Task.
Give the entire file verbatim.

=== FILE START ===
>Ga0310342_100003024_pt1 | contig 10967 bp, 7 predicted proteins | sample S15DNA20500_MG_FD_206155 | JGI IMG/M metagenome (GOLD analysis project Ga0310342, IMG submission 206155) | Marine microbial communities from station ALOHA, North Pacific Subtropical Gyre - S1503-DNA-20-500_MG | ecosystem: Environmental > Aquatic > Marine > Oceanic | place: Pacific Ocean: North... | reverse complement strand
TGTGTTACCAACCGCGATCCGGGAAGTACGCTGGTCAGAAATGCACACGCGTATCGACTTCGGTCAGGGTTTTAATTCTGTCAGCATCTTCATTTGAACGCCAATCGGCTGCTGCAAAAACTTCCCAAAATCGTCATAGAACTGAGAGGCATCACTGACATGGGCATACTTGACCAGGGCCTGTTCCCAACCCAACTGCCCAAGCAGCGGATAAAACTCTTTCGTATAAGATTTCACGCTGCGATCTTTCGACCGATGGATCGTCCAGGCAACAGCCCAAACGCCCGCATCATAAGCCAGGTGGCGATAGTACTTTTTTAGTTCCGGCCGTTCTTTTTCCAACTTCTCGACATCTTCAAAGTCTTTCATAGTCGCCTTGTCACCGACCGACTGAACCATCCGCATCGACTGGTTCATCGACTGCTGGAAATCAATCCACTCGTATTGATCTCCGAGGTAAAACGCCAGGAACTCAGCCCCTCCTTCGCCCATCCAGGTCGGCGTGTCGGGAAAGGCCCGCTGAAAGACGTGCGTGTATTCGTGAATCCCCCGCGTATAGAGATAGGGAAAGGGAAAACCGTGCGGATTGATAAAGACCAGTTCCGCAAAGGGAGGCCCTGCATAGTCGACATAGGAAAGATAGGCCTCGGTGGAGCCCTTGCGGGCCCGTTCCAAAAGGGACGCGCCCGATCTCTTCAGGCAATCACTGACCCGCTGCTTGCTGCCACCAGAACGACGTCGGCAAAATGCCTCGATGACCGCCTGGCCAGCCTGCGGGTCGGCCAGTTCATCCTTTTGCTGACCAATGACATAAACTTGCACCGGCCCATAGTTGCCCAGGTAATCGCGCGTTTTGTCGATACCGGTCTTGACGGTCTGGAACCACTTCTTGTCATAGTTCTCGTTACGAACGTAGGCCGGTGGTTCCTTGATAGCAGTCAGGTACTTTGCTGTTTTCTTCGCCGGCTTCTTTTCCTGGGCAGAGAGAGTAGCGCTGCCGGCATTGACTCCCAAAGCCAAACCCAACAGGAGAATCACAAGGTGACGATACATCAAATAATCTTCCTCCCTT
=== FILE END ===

>Ga0310342_100003024_pt1 | contig 10967 bp, 7 predicted proteins | sample S15DNA20500_MG_FD_206155 | JGI IMG/M metagenome (GOLD analysis project Ga0310342, IMG submission 206155) | Marine microbial communities from station ALOHA, North Pacific Subtropical Gyre - S1503-DNA-20-500_MG | ecosystem: Environmental > Aquatic > Marine > Oceanic | place: Pacific Ocean: North... | reverse complement strand
TGTGTTACCAACCGCGATCCGGGAAGTACGCTGGTCAGAAATGCACACGCGTATCGACTTCGGTCAGGGTTTTAATTCTGTCAGCATCTTCATTTGAACGCCAATCGGCTGCTGCAAAAACTTCCCAAAATCGTCATAGAACTGAGAGGCATCACTGACATGGGCATACTTGACCAGGGCCTGTTCCCAACCCAACTGCCCAAGCAGCGGATAAAACTCTTTCGTATAAGATTTCACGCTGCGATCTTTCGACCGATGGATCGTCCAGGCAACAGCCCAAACGCCCGCATCATAAGCCAGGTGGCGATAGTACTTTTTTAGTTCCGGCCGTTCTTTTTCCAACTTCTCGACATCTTCAAAGTCTTTCATAGTCGCCTTGTCACCGACCGACTGAACCATCCGCATCGACTGGTTCATCGACTGCTGGAAATCAATCCACTCGTATTGATCTCCGAGGTAAAACGCCAGGAACTCAGCCCCTCCTTCGCCCATCCAGGTCGGCGTGTCGGGAAAGGCCCGCTGAAAGACGTGCGTGTATTCGTGAATCCCCCGCGTATAGAGATAGGGAAAGGGAAAACCGTGCGGATTGATAAAGACCAGTTCCGCAAAGGGAGGCCCTGCATAGTCGACATAGGAAAGATAGGCCTCGGTGGAGCCCTTGCGGGCCCGTTCCAAAAGGGACGCGCCCGATCTCTTCAGGCAATCACTGACCCGCTGCTTGCTGCCACCAGAACGACGTCGGCAAAATGCCTCGATGACCGCCTGGCCAGCCTGCGGGTCGGCCAGTTCATCCTTTTGCTGACCAATGACATAAACTTGCACCGGCCCATAGTTGCCCAGGTAATCGCGCGTTTTGTCGATACCGGTCTTGACGGTCTGGAACCACTTCTTGTCATAGTTCTCGTTACGAACGTAGGCCGGTGGTTCCTTGATAGCAGTCAGGTACTTTGCTGTTTTCTTCGCCGGCTTCTTTTCCTGGGCAGAGAGAGTAGCGCTGCCGGCATTGACTCCCAAAGCCAAACCCAACAGGAGAATCACAAGGTGACGATACATCAAATAATCTTCCTCCCTT